The response to Cap Metro’s August figures has appropriately been focused on bus ridership. That’s what matters and, thankfully, that’s what appears to be moving in the right direction (up).
There was at least one really, really embarrassing figure. I’m sure you can figure it out (hint: look for the red).
What is Innovation Mobility? Well, from June of 2017 until June of 2018, that referred to “Pickup,” a pilot program that allowed people to get free rides anywhere in the Mueller, Windsor Park and Coronado Hills neighborhoods. Cap Metro described it thus: “Riders… request a trip from their pickup point at a time they want and to a destination of their choosing. Their trip will then be matched with other travelers heading to the same destination, and the Pickup vehicle will arrive within 15 minutes.”
Pickup, which shuttled people around in electric vans, proved pretty popular. It was used 410 times in June 2017, its first month of operation, and its use steadily climbed over the next 12 months. In May 2018, it was used 3,002 times.
However, Cap Metro said goodbye to Pickup at the end of May. It declared the pilot a remarkable success and said that it “has paved the way for expanding Capital Metro’s on-demand service starting in 2019.”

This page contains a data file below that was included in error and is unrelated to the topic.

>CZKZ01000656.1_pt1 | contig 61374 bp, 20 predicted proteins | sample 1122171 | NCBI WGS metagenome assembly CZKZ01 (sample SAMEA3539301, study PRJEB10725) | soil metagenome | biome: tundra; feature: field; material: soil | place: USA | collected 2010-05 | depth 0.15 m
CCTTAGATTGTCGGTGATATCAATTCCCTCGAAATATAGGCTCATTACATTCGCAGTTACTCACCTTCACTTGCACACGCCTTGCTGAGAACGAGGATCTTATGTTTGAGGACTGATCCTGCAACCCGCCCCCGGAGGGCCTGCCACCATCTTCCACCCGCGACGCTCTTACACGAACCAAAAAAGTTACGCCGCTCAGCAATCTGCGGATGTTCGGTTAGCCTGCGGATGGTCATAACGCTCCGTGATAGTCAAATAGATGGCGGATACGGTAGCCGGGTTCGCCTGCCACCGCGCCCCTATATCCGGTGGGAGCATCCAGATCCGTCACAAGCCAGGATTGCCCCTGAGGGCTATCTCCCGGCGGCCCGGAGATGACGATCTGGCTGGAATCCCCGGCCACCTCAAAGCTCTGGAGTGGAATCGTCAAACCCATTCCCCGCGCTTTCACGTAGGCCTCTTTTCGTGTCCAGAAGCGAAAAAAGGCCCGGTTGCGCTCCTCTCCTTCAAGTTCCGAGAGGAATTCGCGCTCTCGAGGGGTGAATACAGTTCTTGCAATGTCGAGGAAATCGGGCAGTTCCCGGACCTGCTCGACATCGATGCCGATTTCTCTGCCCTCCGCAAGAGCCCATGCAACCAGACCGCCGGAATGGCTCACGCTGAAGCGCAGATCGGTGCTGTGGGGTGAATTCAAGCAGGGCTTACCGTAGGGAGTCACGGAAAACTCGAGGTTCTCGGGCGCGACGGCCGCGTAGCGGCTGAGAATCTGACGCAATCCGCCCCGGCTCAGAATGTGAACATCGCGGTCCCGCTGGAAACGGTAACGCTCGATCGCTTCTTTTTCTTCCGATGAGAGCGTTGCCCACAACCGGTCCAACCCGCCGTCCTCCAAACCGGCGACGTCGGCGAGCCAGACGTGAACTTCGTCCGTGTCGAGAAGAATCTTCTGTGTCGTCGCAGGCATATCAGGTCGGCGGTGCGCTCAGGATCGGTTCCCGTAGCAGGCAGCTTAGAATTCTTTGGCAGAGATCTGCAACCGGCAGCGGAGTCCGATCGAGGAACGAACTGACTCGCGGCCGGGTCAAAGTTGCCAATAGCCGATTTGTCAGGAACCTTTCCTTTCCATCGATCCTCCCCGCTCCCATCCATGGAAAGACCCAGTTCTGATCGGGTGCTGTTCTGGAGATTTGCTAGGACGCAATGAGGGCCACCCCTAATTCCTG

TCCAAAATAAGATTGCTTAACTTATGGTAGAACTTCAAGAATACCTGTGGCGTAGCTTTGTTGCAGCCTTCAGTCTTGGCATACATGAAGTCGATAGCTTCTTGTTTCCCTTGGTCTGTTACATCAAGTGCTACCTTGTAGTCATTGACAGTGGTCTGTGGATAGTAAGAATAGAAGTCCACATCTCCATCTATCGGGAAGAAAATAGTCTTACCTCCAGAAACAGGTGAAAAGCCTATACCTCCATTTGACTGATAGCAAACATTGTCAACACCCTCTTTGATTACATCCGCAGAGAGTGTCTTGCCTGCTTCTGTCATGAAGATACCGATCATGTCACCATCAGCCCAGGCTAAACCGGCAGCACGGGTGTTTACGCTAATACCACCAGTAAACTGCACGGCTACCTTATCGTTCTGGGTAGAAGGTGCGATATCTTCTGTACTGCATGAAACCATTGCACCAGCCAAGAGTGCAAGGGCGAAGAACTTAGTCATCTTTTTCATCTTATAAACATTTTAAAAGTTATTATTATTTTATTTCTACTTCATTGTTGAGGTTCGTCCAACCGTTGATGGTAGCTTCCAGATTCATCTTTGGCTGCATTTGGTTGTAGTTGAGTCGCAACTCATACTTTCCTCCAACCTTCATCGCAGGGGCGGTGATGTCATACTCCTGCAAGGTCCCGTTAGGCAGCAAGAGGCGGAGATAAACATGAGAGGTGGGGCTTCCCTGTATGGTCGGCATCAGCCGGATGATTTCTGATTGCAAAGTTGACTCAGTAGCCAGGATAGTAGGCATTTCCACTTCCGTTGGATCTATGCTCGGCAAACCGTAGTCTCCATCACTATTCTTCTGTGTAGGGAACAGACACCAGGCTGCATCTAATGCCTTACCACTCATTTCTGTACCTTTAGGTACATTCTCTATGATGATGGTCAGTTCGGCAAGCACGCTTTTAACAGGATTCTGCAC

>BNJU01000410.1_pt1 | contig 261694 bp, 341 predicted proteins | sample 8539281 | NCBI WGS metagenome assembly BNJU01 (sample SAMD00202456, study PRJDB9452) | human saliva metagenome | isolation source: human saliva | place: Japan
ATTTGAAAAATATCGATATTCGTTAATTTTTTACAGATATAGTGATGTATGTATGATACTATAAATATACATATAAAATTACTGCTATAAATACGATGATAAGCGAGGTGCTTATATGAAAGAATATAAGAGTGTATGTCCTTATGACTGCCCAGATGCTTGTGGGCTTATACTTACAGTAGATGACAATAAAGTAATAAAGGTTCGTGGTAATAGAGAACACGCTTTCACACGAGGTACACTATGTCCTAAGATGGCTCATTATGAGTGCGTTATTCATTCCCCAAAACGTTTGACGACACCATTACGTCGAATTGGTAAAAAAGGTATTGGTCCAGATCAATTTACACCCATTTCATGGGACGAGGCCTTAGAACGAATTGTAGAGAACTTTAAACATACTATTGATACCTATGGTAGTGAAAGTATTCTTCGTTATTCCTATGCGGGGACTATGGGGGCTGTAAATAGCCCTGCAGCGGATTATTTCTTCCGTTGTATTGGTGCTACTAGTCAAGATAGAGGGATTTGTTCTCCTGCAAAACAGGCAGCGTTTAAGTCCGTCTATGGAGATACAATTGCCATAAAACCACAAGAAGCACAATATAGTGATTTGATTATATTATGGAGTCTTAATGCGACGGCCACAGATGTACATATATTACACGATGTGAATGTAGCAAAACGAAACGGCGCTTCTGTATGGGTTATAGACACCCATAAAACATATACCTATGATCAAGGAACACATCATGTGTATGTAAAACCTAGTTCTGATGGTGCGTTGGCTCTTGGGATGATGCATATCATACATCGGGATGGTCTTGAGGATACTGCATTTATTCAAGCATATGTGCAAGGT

So Pickup is done for the time-being, and instead Cap Metro is conducting a ride-hailing pilot in Tarrytown. You can read all about it here, but the quick summary is that people in a one-mile square area can get free rides via RideAustin to or from two bus stops in the area.
So far, not too many folks are taking Cap Metro up on the offer. RideAustin provided 14 free rides in July and 21 free rides in August.
To be clear, the Tarrytown pilot was completely different from Pickup. The latter took people anywhere they wanted within a relatively large area, while the former only takes you to or from bus stops in a very small area. I suppose the fact that a large percentage of Tarrytown residents would never be caught dead using public transit also plays a role, but it’s not the most important point to focus on.
When I thought about this pilot last month, I considered my own situation. I live a half-mile from my own bus stop. If I could get a free ride there, it might be something I would consider doing on a hot or rainy day. But I don’t think I’d bother getting a ride from the bus stop home … the wait will be about as long as simply walking home, and it’s not like the MetroRapid shelter is giving me much reason to stick around.
So has the Tarrytown pilot has been a disaster?!!? Not really. It’s not like Cap Metro spent a bunch of money on it. I don’t exactly know what Cap Metro’s payment deal was with RideAustin, but I assume that Cap Metro has simply reimbursed the struggling company for the few dozen free rides it provided. RideAustin may have even done it for free as it tries desperately to claw back the business that Uber & Lyft reclaimed when they ended their self-imposed exile last year.
As I wrote before, what I don’t understand is what Cap Metro would have done if the pilot had proven to be tremendously popular. Free, on-demand transportation does not seem like something that can be offered on a large-scale.